The single biggest quarterly expense was depreciation and amortization at $57.79 million. That was followed by labor costs of $55.42 million. Depreciation and amortization expenses rose by 3.94 year-on-year, a $2.19 million increase, while manpower costs rose 2.09%, a $1.13 million cost increase. Labor costs rose, in part, because of government-mandated and contracted salary rate adjustments “at certain terminals.”
Other noteworthy expenses in the third quarter were interest and financing charges on loans, which rose by just under $2 million to $28.03 million, along with a roughly $4.5 million increase in “other expenses” to $7.54 million. These were associated with a wide range of debt-related transactions (both issuance and repayment) to and from numerous lenders around the world as the company invested and financially managed its global portfolio. This included the partial prepayment of a euro-denominated loan.
On a nine-month basis, ICTSI’s expenses in the year to date stood at $878.04 million, a 3.71% rise.
Net income for the three months to September stood at $58.90 million, a fall of 1.74% but, on a nine-month basis, net income has surged by 25.10% to $204.97 million — that’s an increase in net profit of about $41.12 million.
Meanwhile, the company noted that capital expenditure (excluding capitalized borrowing costs) for the first nine months of the year stood at $177.7 million, which is about 47% of the $380 million allocated for the full calendar year.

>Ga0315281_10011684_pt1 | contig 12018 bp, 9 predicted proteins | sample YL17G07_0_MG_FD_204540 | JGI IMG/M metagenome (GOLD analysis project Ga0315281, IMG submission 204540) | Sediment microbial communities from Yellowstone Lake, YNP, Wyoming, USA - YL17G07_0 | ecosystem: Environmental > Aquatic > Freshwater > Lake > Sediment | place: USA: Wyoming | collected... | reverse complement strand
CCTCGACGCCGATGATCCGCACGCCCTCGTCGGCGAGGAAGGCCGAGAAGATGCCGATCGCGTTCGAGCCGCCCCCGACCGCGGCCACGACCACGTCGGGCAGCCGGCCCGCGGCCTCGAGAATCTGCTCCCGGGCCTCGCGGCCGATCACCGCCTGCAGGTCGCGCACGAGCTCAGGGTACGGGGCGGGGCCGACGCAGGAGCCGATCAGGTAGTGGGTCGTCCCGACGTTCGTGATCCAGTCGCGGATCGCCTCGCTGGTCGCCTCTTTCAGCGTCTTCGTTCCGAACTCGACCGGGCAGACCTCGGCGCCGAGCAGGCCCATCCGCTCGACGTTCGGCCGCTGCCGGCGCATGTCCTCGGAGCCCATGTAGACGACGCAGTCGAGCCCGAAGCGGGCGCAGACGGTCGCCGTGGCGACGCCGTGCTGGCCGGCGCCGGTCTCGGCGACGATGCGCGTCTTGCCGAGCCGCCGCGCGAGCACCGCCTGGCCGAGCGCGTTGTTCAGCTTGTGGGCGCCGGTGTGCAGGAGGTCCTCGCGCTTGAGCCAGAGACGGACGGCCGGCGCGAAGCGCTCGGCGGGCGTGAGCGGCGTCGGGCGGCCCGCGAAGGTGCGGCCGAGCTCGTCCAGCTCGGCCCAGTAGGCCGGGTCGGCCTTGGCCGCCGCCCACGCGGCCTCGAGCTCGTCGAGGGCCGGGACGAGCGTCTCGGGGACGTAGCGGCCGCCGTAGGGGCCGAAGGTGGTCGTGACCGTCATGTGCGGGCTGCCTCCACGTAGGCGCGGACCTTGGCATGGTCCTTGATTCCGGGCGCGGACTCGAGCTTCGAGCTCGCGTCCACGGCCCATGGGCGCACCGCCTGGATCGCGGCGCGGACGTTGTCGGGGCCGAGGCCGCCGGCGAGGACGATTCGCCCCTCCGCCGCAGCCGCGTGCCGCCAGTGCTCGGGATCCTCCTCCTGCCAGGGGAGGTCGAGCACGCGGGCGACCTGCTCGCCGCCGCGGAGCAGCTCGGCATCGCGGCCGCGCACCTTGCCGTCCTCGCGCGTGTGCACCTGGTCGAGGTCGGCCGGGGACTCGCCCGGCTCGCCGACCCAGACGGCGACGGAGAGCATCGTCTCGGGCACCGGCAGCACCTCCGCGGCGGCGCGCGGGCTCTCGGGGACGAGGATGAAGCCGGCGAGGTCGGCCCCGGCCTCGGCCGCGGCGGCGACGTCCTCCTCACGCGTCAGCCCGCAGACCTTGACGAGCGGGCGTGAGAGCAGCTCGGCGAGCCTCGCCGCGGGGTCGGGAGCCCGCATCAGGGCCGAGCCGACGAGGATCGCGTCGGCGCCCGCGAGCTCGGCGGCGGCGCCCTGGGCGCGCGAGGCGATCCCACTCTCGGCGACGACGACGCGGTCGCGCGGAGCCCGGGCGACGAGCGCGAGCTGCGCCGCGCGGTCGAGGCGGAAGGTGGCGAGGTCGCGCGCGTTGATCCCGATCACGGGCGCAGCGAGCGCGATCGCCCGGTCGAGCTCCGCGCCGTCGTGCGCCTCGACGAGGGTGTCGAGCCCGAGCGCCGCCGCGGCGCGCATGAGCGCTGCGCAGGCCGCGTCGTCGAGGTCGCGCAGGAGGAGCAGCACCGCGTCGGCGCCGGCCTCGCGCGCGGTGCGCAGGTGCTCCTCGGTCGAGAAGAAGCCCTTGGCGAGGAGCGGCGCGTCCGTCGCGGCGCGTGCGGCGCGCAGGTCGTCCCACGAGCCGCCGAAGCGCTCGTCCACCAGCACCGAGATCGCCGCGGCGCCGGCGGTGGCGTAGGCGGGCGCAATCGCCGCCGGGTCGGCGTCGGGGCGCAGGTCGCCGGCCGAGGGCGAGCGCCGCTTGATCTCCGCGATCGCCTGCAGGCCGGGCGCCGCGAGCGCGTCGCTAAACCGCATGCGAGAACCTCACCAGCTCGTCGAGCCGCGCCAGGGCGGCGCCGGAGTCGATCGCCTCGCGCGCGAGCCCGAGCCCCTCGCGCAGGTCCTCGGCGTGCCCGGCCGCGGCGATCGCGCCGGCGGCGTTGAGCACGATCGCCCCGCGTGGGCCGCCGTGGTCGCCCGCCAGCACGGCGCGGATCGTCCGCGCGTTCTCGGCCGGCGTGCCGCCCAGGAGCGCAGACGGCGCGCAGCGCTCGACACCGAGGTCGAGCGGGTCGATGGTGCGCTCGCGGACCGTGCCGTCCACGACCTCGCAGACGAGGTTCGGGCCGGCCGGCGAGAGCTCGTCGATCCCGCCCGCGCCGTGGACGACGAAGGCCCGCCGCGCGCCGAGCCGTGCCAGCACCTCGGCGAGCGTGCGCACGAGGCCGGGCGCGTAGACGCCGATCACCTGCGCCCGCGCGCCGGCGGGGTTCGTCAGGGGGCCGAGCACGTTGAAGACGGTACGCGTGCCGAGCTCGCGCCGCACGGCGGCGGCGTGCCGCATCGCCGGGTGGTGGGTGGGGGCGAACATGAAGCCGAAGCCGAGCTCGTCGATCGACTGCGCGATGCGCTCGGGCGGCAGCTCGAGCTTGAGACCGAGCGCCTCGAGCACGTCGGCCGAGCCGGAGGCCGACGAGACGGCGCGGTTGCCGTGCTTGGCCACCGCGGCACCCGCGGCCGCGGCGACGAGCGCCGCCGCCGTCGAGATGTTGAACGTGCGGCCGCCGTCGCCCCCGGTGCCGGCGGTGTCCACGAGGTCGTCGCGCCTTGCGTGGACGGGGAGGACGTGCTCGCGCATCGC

“The estimated capital expenditure budget will be utilized mainly for the ongoing expansion projects in Manila, Mexico and Iraq; equipment acquisitions and upgrades; and for maintenance requirements,” the company said in its financial report.
Globally, ICTSI handled a little under 2.55 million ocean shipping containers (as measured in twenty-foot equivalent units or TEUs) in the three months to September, which is 5% higher than the prior corresponding period in 2018.
On a nine-month basis, ICTSI had a consolidated throughput of 7.59 million TEUs, which is 6% more than the prior corresponding period in 2017. The company attributed the throughput growth to a “continuing ramp-up” at ICTSI’s new terminals in Lae and Motukea (both in Papua, New Guinea) along with an improvement in trade in the Philippines, the Congo and in Iraq. New contracts with shipping lines boosted volumes in Australia, Poland, Croatia and Mexico.